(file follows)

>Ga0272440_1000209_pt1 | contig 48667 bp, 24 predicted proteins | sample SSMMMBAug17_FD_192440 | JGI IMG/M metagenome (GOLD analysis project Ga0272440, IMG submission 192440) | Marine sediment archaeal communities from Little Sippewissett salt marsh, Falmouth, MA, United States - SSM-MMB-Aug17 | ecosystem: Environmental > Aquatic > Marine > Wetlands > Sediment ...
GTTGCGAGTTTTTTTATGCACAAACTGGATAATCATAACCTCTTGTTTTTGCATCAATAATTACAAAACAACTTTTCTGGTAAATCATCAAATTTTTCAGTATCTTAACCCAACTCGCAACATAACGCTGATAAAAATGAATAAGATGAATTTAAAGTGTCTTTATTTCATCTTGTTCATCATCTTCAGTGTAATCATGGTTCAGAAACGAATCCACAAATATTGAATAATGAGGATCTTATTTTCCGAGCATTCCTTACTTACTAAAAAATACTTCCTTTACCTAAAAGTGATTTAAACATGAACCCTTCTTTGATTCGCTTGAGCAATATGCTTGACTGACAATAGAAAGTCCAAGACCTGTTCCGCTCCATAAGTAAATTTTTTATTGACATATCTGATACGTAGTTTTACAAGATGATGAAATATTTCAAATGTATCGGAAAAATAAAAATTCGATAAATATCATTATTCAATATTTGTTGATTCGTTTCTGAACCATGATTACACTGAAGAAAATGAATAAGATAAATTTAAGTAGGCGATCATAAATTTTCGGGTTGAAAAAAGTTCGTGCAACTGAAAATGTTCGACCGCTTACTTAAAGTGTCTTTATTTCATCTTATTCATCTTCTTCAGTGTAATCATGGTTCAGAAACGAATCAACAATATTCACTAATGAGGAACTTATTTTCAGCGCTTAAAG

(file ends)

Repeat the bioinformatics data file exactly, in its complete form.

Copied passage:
>Ga0272440_1000209_pt1 | contig 48667 bp, 24 predicted proteins | sample SSMMMBAug17_FD_192440 | JGI IMG/M metagenome (GOLD analysis project Ga0272440, IMG submission 192440) | Marine sediment archaeal communities from Little Sippewissett salt marsh, Falmouth, MA, United States - SSM-MMB-Aug17 | ecosystem: Environmental > Aquatic > Marine > Wetlands > Sediment ...
GTTGCGAGTTTTTTTATGCACAAACTGGATAATCATAACCTCTTGTTTTTGCATCAATAATTACAAAACAACTTTTCTGGTAAATCATCAAATTTTTCAGTATCTTAACCCAACTCGCAACATAACGCTGATAAAAATGAATAAGATGAATTTAAAGTGTCTTTATTTCATCTTGTTCATCATCTTCAGTGTAATCATGGTTCAGAAACGAATCCACAAATATTGAATAATGAGGATCTTATTTTCCGAGCATTCCTTACTTACTAAAAAATACTTCCTTTACCTAAAAGTGATTTAAACATGAACCCTTCTTTGATTCGCTTGAGCAATATGCTTGACTGACAATAGAAAGTCCAAGACCTGTTCCGCTCCATAAGTAAATTTTTTATTGACATATCTGATACGTAGTTTTACAAGATGATGAAATATTTCAAATGTATCGGAAAAATAAAAATTCGATAAATATCATTATTCAATATTTGTTGATTCGTTTCTGAACCATGATTACACTGAAGAAAATGAATAAGATAAATTTAAGTAGGCGATCATAAATTTTCGGGTTGAAAAAAGTTCGTGCAACTGAAAATGTTCGACCGCTTACTTAAAGTGTCTTTATTTCATCTTATTCATCTTCTTCAGTGTAATCATGGTTCAGAAACGAATCAACAATATTCACTAATGAGGAACTTATTTTCAGCGCTTAAAG